We asked a hiring manager to give us tips on how you can impress HR—and how you can avoid making horrible mistakes when hunting for a job.
To ensure their honesty, we’ve granted anonymity to an assistant director for a university-based academic youth program. Check out his/her job tips on behaving professionally in an interview and the office, as told to Aaron Weber.
We once had a candidate who looked absolutely great on paper—really looked like a perfect candidate. During the interview he dropped f-bombs as if they were going out of style.
I almost ended the interview early, but was more interested in keeping track of the number of times he cursed. This is a casual office environment, but it’s not a profane one.
LET’S TALK ABOUT MONEY
If you’re a candidate, it’s best to wait until the end of the interview to ask about money. However, if I suspect that we won’t be offering as much as they currently make, I’ll bring it up earlier—or even before the interview. I don’t want to waste my time or theirs, and if I think the money could be a deal-breaker for them, I’ll talk about it first.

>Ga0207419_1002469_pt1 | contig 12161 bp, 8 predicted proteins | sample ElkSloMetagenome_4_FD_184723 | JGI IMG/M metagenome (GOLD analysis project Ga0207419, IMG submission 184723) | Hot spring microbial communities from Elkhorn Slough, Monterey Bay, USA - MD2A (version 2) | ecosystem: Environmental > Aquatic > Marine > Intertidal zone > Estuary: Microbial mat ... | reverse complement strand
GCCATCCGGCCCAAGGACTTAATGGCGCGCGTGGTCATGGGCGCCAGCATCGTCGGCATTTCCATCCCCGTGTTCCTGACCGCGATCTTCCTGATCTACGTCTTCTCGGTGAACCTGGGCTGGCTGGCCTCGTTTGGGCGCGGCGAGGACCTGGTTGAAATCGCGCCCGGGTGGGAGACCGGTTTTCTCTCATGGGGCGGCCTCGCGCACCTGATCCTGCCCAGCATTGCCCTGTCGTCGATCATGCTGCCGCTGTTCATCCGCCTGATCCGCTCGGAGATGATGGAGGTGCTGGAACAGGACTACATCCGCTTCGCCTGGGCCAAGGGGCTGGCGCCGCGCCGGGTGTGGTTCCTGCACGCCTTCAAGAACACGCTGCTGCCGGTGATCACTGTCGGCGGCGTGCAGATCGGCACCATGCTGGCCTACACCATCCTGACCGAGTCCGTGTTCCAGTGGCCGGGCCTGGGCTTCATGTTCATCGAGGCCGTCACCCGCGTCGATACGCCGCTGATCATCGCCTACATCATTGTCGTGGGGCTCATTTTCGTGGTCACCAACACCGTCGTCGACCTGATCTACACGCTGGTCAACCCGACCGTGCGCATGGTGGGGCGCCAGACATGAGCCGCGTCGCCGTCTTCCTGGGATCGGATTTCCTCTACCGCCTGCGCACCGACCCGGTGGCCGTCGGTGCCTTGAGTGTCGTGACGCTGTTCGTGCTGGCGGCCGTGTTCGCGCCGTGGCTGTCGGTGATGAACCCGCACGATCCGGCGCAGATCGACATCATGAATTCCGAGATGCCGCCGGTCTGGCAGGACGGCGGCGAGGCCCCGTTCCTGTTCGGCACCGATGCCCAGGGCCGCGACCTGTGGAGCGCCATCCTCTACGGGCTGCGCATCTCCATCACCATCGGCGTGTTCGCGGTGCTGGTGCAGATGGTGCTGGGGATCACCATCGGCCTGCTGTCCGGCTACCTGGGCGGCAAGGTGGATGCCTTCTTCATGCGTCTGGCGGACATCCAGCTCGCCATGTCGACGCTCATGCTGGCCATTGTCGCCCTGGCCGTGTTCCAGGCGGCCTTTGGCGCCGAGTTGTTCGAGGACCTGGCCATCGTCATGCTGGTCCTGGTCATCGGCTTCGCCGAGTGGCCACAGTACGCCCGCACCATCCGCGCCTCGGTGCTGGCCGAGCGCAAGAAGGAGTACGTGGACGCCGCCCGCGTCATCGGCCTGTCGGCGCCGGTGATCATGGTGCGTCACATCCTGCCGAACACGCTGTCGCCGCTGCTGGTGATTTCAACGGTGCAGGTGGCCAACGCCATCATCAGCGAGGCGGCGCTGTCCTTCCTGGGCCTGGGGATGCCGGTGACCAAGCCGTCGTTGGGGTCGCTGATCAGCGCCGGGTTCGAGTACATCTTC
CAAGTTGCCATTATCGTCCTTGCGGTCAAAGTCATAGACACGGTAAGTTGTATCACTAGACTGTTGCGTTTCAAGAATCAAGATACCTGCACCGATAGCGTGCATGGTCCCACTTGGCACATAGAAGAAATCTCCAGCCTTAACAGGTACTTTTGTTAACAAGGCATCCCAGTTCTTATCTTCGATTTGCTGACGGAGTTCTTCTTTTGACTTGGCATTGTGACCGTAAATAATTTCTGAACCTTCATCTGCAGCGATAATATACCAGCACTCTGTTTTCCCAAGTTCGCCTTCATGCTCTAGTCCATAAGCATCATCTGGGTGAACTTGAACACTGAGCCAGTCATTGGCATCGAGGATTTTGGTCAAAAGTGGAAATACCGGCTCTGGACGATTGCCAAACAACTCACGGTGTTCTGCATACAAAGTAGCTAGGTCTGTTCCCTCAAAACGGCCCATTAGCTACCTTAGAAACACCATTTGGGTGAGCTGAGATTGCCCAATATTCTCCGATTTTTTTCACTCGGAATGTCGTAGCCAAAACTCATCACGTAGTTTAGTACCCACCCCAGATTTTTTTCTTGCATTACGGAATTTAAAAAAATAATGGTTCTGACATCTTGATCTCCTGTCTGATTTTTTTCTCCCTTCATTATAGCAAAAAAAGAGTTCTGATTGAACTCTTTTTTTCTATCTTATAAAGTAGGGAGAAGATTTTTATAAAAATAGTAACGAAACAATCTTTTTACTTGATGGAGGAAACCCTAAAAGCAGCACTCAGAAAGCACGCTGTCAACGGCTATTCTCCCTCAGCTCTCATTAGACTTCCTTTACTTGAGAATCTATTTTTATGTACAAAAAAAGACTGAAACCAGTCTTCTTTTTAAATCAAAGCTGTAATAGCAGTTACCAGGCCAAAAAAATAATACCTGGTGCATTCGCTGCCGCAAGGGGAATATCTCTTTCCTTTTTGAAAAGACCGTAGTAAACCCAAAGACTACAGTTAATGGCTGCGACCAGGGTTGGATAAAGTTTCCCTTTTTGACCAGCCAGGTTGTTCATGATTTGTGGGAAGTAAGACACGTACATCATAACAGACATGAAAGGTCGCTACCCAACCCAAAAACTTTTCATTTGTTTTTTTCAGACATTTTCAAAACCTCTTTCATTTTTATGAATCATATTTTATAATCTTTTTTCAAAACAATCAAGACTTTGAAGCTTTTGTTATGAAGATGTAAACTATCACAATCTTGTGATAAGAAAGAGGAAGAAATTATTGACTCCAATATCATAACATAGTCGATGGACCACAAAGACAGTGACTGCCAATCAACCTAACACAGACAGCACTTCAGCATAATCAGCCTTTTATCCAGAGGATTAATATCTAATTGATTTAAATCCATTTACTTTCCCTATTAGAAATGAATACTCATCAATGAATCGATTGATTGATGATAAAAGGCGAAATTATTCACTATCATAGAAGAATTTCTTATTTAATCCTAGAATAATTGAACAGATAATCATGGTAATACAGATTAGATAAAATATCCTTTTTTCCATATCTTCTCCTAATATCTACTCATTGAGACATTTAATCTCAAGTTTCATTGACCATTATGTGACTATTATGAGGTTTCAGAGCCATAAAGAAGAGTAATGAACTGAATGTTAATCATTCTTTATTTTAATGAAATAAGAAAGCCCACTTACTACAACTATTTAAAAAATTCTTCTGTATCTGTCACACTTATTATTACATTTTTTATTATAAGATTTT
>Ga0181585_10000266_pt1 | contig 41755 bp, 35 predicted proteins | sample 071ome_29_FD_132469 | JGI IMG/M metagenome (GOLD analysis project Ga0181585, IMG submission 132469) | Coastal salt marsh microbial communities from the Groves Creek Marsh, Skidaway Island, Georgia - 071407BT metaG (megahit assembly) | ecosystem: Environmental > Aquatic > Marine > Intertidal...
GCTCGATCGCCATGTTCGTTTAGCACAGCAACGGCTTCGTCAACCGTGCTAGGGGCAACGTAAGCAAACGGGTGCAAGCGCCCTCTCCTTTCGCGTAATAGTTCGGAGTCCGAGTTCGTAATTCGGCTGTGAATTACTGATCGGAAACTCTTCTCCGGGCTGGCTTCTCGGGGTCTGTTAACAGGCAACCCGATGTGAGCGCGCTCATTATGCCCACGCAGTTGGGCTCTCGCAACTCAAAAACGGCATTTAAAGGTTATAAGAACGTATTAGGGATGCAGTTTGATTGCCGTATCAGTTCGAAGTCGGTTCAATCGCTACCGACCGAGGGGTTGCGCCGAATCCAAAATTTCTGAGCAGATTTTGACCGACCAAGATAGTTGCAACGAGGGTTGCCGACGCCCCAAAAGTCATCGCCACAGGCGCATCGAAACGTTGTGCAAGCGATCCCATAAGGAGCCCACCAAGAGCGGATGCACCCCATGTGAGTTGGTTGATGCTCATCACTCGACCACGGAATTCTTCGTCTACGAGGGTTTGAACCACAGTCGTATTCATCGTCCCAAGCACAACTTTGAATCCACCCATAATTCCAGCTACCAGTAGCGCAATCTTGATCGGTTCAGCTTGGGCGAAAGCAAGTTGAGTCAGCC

I won’t be offended if someone asks for more, but I can’t give it to them either: The university has an official set pay scale, and in my experience, they don’t deviate from it.
LEARNING FROM MISTAKES ON THE JOB
There is always a learning curve. I want a new hire asking questions rather than making assumptions.
You’re bound to make a few mistakes, and when you do, the ability to take responsibility and show a bit of humility goes a long way.
I’ve definitely had to fire people, though. Once, I had someone who was clearly in way over his head, who just couldn’t do the work or handle prioritizing multiple tasks. He actually thanked me for firing him. I’ve also fired summer employees for making really poor decisions, like drinking on the job.
WHAT I WISH I’D KNOWN
Don’t try to be funny right away and don’t talk too much at meetings when you are still learning the job. I was pretty sure I knew everything when I was getting started, and it took me a while to figure out that I didn’t.
If nothing else, it rubs people the wrong way when someone new or inexperienced jumps in with unsolicited advice. You wouldn’t be there at all if nobody wanted your input, but you have to be polite about providing it.
For example, you’ll get better results if you ask someone to explain a process to you, instead of just telling them it should be different.
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